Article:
Modifying the Circadian Rhythm of Neurospora crassa Through the Administration of Environmental Chemicals

Francis A. Fahning
Department of Biology, Rutgers University, Camden NJ 08102


The  circadian  clock  is  a  necessary  component  for  the  regulation of daily cellular activities. Previous studies have  shown  that  pharmaceutical  chemicals  can  alter  the  period of the circadian rhythm of certain organisms. This study  was  constructed  to  determine  if  the  circadian  rhythm of Neurospora crassa, a filamentous fungus and a successful  eukaryotic  model  organism,  could  be  altered  through the use of chemicals that are easily accessible. The successful outcome could open avenues of developing drugs  that  would  modify  the  circadian  rhythms  of  eukaryotic organisms including humans.


The  circadian  rhythm  is  an  entrainable  cyclic  biological  process with a period of about 24 hours. Another characteristic  of  the  circadian  rhythm  is  temperature  compensation, meaning that the circadian rhythm will not change  when  an  organism  is  exposed  to  an  environment  of the physiological range of temperatures. Neurospora crassa  is  an  excellent  organism  in  characterizing  molecular mechanisms of the circadian rhythm (Baker 2012).  N.  crassa  is  classified  as  a  filamentous  fungus  which grows in a web like formation. Its usual habitat is in the  sub-­‐tropical  region  and  found  on  dead  or  decaying  plant material often after a forest fire. N. crassa is an ideal candidate  for  research  as  its  haploid  life  cycle  allows  for  simple tracking when used for genetic modification.

Circadian  rhythms  are  generated  by  a  circadian  oscillator, which involves transcription and translation of clock genes in a cyclic process. This process is organized of  coupled  negative  and  positive  feedback  loops.  Specific  to N. crassa is the frequency gene (frq) and white collar 1 (wc1) and white collar 2 (wc2) genes associated with the white  collar  complex  (WCC).  Within  N. crassa’s  circadian  oscillator, frq influences the period of the rhythm (Baker 2012). The gene expression of frq is regulated by wc1 and wc2. WCC binds to the frq promoter and up-­‐regulates the expression of frq in the early morning, a positive feedback loop. The protein FRQ begins and forms homodimmers to enter  the  cell  nucleus  to  repress  frq  transcription  by  inactivating WCC, a negative feedback loop. WCC is then removed  from  the  nucleus  and  initiates  the  negative  feedback loop beginning in mid-­‐day to late-­‐day (Baker 2012). Following the reduction of WCC, frq levels go down and the synthesis of FRQ decreases.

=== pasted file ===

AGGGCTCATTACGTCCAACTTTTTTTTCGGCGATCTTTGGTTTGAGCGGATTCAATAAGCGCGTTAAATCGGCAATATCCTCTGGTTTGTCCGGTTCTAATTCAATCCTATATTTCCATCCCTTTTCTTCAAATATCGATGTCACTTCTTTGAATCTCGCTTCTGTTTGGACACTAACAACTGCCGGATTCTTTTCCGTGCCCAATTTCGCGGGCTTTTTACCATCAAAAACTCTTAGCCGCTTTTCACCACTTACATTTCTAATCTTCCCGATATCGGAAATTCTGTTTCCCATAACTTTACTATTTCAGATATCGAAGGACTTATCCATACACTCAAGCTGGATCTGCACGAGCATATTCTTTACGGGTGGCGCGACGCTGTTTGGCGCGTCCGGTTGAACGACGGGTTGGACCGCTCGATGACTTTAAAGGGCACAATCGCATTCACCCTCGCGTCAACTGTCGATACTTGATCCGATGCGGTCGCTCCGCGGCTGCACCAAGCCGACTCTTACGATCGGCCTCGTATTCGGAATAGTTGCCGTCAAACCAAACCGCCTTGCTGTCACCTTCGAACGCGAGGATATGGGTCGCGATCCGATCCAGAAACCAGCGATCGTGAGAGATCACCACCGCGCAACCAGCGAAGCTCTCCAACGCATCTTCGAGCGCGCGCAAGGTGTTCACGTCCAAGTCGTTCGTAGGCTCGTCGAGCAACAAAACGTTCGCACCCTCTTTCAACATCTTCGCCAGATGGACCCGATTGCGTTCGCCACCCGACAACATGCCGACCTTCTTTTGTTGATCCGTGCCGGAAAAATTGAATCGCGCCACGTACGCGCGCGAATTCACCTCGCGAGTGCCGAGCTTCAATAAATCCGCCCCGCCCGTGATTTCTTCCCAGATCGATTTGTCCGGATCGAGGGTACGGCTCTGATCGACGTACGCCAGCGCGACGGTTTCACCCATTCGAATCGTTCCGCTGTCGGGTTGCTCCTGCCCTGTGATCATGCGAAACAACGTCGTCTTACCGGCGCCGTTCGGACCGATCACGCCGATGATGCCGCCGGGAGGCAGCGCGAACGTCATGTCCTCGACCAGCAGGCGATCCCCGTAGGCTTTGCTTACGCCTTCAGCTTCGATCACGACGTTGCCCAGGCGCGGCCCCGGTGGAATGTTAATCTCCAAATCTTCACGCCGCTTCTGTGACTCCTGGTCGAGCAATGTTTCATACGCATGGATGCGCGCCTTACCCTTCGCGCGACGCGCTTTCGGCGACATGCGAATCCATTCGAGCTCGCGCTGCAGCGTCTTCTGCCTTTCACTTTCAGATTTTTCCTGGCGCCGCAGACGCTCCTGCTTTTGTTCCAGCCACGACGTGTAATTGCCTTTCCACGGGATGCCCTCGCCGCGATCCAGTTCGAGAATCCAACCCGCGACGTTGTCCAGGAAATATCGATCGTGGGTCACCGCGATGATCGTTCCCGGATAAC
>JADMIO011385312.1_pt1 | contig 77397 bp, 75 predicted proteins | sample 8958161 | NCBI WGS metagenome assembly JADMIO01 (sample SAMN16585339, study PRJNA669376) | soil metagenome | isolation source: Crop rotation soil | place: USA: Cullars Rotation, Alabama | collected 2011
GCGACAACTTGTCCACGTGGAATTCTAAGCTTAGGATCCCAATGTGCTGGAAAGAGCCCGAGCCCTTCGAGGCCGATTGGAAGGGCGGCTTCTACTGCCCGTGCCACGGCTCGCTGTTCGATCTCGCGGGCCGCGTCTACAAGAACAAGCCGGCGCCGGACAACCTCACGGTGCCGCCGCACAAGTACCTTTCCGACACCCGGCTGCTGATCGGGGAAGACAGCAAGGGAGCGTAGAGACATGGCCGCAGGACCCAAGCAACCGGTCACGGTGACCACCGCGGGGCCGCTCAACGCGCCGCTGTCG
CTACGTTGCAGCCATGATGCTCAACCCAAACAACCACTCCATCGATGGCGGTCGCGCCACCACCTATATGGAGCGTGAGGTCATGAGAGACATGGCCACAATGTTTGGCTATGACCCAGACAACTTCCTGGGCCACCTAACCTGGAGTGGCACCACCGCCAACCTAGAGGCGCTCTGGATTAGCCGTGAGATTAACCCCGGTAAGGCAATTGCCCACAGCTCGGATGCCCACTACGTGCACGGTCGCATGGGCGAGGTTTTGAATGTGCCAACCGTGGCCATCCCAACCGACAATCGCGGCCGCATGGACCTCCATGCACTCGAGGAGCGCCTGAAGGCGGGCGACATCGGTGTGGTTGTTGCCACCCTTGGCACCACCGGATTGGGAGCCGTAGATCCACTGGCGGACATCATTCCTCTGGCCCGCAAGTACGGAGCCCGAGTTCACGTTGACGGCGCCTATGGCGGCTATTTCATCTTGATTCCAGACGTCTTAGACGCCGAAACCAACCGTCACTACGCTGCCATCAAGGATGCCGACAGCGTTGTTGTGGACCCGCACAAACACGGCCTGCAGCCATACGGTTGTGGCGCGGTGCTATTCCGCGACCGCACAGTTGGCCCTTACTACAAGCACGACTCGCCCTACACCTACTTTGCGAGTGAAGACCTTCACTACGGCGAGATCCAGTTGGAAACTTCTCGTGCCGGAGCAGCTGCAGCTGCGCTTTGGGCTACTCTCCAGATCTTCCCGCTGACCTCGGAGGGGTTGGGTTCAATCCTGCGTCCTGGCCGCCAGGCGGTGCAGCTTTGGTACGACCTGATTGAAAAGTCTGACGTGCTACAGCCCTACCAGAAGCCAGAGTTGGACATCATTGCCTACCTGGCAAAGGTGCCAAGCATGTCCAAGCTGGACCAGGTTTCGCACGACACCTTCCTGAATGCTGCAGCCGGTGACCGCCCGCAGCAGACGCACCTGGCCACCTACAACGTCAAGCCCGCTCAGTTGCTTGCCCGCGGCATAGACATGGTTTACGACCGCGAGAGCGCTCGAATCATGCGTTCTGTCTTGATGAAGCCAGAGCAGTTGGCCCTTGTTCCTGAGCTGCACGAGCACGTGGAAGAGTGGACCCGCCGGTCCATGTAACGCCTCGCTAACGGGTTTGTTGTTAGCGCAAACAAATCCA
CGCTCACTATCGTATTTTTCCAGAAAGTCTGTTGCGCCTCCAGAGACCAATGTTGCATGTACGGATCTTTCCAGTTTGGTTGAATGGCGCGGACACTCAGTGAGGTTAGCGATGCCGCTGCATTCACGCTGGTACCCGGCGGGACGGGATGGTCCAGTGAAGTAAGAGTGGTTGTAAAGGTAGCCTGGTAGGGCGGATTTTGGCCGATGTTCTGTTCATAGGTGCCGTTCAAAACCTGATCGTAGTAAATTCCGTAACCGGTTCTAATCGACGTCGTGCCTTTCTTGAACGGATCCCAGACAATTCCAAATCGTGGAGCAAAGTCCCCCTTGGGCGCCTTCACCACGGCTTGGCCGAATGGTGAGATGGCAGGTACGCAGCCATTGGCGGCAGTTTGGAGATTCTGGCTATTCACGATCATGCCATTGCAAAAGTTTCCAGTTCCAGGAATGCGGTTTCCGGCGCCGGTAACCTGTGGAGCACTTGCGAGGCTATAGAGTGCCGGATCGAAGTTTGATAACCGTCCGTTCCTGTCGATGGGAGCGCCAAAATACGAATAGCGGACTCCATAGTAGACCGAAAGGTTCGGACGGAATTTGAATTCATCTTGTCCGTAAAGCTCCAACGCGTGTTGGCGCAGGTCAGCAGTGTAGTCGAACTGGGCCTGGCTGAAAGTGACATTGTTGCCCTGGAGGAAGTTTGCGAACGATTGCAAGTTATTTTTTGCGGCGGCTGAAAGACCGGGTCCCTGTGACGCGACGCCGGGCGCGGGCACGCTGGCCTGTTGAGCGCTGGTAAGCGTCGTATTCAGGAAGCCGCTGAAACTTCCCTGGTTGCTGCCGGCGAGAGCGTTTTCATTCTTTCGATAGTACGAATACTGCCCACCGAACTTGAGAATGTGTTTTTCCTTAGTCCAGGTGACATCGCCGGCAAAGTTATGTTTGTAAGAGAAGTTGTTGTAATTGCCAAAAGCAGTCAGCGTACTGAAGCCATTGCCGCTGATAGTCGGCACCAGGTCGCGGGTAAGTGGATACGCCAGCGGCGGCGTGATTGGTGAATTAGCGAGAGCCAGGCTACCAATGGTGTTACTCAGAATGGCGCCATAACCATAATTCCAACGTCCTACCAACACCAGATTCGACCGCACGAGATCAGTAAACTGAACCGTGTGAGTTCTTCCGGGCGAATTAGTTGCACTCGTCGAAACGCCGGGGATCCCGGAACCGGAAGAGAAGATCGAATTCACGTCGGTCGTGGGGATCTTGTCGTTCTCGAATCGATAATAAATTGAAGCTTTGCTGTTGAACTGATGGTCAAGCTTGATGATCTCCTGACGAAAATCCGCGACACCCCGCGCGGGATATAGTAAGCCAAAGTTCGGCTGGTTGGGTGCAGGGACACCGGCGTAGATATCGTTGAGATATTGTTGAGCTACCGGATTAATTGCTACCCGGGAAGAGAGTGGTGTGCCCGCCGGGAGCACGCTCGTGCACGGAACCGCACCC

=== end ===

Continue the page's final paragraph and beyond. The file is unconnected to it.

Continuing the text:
Recent  study  showed  that  there  is  a  metabolic  oscillator whose function is not dependent on transcription  or  translation  (O’Neill  2011).  Another  important finding of the same study was that pharmaceutical  chemicals  would  influence  the  metabolic  oscillator of O. tauri (a single cell organism) the same way as they would on that of human cells.
In  this  study  we  will  test  if  the  environmental  chemicals influence the N. crassa clock gene frq. We hypothesized  that  N.  crassa’s  circadian  rhythm  would  remain in a cyclic pattern with the chemicals having no affect. The significance of this experiment will ascertain if chemicals  can  influence  the  circadian  rhythm  and  how  great of an effect the chemicals can produce. The chemicals used are common to everyday people and may produce  results  beneficial  for  our  knowledge  as  eukaryotic circadian oscillators operate in comparable fashions.

Materials & Methods